Over the last 25 years, ISA has developed a comprehensive set of rules dealing with exploration for deep sea minerals. With increasing regulatory certainty, combined with rising mineral prices as demand for so-called ‘green metals’ (the metals needed to support the low-carbon transition such as copper, cobalt and nickel) surges, commercial interest has grown rapidly, particularly over the past five years. Presently, there are 29 active mineral exploration projects in the deep seabed, involving 22 different countries. Commercial exploitation was attempted in the 1970s on a small scale, but has not yet taken place, primarily due to the lack of agreement on international regulations.
Last week, a major step forward took place with the release by the ISA’s Legal and Technical Commission, a 30-member expert body, of its proposals for a draft Mining Code that would allow for commercial exploitation of deep-sea minerals. The Mining Code, which has so far taken five years to develop, including several rounds of global stakeholder consultation, will permit exploitation of the deep sea in a way that balances the need for minerals with rigorous environmental protection. The Code will require States or mining companies planning to undertake activities in the international seabed area to carry out prior environmental impact assessments, abide by stringent environmental criteria and account for continuing compliance through oversight by independent entities. Unlike comparable activities within national jurisdiction (i.e., up to a country’s 200 nautical mile on the continental shelf), which are subject to national regulation which may vary from country to country, these standards are applicable globally.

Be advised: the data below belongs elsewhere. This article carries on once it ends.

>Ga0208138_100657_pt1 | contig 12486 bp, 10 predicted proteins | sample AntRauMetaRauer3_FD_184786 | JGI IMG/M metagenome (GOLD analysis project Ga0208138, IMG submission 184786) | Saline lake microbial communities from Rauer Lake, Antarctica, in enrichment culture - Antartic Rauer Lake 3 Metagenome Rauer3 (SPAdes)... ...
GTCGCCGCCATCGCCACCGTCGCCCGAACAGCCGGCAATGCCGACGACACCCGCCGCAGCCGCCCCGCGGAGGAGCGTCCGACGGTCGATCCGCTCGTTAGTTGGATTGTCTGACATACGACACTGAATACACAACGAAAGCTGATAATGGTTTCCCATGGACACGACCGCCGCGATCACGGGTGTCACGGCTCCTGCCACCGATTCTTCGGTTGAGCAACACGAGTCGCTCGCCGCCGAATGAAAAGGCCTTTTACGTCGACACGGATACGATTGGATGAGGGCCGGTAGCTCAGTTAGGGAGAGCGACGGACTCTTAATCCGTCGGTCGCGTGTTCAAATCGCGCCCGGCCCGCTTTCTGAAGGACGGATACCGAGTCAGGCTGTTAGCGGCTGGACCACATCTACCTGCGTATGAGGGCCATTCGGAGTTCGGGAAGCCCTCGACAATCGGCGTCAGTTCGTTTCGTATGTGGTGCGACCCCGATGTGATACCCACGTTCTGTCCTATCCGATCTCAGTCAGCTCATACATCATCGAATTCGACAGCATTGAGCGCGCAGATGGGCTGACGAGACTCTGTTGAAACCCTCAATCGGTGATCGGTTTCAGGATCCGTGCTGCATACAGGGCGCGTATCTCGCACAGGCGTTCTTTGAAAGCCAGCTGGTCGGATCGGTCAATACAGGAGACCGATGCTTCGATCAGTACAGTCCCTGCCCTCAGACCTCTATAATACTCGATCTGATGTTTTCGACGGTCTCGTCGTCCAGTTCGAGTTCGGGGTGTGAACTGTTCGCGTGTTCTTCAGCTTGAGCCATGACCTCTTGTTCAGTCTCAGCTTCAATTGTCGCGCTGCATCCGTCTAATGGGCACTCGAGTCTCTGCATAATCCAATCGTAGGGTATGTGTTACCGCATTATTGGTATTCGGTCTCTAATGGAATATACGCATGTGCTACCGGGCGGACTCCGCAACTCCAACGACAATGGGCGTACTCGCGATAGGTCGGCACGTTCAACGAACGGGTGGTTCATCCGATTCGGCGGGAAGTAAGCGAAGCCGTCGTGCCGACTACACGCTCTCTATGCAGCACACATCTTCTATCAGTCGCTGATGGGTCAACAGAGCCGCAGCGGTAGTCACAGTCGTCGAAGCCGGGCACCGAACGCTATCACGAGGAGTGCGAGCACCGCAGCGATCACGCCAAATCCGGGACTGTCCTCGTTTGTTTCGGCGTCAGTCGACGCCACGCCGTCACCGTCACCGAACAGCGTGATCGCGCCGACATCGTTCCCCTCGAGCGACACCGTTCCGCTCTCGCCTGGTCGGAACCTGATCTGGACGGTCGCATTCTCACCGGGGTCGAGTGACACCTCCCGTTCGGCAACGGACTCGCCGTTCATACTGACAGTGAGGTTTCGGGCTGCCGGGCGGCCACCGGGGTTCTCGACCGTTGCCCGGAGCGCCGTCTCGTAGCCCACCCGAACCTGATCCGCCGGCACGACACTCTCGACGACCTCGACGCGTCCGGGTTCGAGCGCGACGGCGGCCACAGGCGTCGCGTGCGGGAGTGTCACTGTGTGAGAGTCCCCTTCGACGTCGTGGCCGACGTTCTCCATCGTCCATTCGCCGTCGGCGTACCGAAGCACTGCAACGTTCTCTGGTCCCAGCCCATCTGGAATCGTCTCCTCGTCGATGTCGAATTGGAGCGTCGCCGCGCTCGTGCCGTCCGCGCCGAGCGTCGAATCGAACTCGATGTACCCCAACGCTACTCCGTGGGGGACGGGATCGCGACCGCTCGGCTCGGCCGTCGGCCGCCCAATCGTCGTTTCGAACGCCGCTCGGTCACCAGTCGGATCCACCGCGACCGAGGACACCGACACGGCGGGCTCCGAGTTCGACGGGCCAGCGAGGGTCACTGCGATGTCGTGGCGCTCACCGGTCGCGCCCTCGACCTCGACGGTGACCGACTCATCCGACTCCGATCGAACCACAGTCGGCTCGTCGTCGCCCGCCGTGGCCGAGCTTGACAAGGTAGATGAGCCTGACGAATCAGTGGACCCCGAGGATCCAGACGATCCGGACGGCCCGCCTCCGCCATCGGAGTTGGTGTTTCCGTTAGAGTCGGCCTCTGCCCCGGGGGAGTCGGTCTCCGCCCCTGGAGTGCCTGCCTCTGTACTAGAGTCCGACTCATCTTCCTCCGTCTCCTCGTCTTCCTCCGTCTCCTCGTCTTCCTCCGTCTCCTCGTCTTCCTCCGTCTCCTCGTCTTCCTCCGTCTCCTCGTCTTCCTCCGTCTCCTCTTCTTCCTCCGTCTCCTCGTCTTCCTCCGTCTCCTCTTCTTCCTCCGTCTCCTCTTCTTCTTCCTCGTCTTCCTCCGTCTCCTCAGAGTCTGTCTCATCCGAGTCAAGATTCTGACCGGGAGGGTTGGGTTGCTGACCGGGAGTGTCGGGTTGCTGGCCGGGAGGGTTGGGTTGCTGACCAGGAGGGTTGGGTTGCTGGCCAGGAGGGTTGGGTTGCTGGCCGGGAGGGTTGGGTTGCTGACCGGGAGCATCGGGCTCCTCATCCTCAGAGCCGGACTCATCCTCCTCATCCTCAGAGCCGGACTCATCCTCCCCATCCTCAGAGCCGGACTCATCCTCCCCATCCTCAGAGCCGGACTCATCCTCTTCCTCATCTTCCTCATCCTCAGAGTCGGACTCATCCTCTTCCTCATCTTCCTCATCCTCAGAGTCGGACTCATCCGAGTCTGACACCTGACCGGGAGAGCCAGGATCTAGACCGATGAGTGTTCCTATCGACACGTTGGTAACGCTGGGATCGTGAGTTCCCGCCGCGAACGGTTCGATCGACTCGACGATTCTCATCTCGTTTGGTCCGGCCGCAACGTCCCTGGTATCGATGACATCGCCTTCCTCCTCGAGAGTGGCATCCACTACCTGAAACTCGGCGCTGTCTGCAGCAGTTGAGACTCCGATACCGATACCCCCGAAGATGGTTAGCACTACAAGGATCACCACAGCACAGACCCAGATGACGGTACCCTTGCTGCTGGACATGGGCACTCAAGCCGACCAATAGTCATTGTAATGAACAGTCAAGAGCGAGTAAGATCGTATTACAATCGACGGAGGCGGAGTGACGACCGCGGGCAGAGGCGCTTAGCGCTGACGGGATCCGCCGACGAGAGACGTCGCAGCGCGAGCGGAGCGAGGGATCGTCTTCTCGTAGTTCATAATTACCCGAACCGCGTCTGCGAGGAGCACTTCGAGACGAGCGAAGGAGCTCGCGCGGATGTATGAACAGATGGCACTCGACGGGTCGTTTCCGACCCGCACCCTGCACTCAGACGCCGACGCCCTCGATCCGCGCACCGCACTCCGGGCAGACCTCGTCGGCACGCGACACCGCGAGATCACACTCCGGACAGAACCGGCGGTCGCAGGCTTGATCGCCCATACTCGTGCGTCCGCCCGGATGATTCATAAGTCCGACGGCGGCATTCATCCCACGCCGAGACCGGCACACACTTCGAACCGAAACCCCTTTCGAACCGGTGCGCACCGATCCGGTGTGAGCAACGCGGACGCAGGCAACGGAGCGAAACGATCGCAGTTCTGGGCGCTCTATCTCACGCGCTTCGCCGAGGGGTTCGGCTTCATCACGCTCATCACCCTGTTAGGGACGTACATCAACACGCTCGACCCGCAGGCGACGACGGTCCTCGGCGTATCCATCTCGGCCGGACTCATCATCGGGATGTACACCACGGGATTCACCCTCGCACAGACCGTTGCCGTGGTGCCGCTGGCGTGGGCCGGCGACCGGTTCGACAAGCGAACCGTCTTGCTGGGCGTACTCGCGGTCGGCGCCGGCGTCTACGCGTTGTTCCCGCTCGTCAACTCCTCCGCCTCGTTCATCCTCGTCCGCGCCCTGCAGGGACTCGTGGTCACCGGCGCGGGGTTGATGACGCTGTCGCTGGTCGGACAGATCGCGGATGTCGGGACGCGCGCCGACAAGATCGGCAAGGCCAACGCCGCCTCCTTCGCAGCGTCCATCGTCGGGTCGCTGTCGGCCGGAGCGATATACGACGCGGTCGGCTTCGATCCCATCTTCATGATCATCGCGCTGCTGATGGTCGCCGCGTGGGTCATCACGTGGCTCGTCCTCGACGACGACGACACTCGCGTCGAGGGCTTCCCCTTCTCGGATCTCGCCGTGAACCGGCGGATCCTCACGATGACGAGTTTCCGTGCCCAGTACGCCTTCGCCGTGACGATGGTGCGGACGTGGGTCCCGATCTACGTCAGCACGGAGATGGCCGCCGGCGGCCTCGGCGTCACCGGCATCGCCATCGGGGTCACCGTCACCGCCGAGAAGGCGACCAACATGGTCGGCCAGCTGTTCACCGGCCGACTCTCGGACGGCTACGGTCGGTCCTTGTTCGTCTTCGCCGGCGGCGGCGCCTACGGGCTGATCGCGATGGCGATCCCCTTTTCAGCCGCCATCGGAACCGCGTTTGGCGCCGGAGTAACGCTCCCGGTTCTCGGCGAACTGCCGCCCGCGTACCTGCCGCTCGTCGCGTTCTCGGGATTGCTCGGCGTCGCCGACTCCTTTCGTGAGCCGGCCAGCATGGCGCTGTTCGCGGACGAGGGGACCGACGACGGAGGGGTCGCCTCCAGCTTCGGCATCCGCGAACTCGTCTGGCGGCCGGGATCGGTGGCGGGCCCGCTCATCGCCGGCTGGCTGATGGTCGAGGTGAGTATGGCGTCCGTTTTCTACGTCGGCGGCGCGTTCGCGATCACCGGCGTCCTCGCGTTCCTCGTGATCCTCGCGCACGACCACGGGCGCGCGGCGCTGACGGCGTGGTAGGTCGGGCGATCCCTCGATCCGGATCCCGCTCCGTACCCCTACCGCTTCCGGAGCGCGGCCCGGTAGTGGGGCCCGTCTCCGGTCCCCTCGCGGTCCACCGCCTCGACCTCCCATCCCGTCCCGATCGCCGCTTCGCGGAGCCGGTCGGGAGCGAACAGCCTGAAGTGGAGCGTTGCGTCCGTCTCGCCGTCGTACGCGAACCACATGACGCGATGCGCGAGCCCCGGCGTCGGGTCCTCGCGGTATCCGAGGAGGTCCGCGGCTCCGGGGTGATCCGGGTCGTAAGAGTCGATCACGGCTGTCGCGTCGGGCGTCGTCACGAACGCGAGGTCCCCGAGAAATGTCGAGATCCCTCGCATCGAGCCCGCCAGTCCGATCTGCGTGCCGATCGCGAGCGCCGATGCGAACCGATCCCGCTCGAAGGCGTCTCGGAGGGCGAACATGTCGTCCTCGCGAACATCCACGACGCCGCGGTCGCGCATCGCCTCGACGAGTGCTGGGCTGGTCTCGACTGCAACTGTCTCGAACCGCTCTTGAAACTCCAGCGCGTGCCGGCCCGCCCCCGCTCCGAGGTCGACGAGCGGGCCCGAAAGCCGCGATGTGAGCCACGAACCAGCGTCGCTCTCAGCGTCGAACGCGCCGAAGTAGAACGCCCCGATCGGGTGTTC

A unique feature of the regime is that it will require a portion of the financial rewards from mining to be paid to the ISA and then shared with developing countries according to ‘equitable sharing criteria’. How big those rewards will be, and how much revenue will in turn flow to the ISA, is still to be decided. In any case, it is likely that profits will be slow to roll in during the early years of exploitation, mainly as a result of the high capital costs of designing and building the specialized ships and collector vehicles that will be needed.
A big challenge here is the question of how to tackle the problem of distributing the financial rewards. UNCLOS calls for, but does not define, equity, a complex idea that resists simple formulations. For many States, the fact that deep-sea mineral resources are the common heritage of mankind suggests a redistribution of income from wealthier States to poorer States, particularly least developed and landlocked States. Others have suggested that intergenerational equity would be better served by the creation of a resource fund, like a sovereign wealth fund, that could be used to support global sustainable development goals.
The Mining Code will be reviewed by the ISA Council in July 2019. The Council, which is made up of 36 member States, has set itself a target of 2020 to finalize the Code. It is important to get it right, and it is true that complex, political, economic, technological, scientific, environmental, social, industrial and legal aspects need to be sensitively addressed to achieve a commercially viable and socially responsible industry. Nevertheless, I can think of no other activity in the ocean where we have had the chance to put the rules into place before the activity has occurred, and we should take every advantage of this opportunity.
Regulation is key to the sustainable development of deep seabed mining
Mr. Michael W. Lodge, Secretary-General, International Seabed Authority | Originally published in the China Dialogue
Mining and metals are essential to achieving the 2030 Agenda for Sustainable Development. As the world’s population continues to grow, from 7 billion today to 9.6 billion in 2050, the demand for critical metals will continue to increase. The European Commission estimates for example, that demand for copper – one of the key minerals of interest for deep seabed mining, could rise by up to 341% by 2050 compared to 2010.
Deep seabed mining has the potential to provide long term socio-economic benefits to society. The question is, how can we use this resource in a way that is sustainable, and minimises the impact on the marine environment?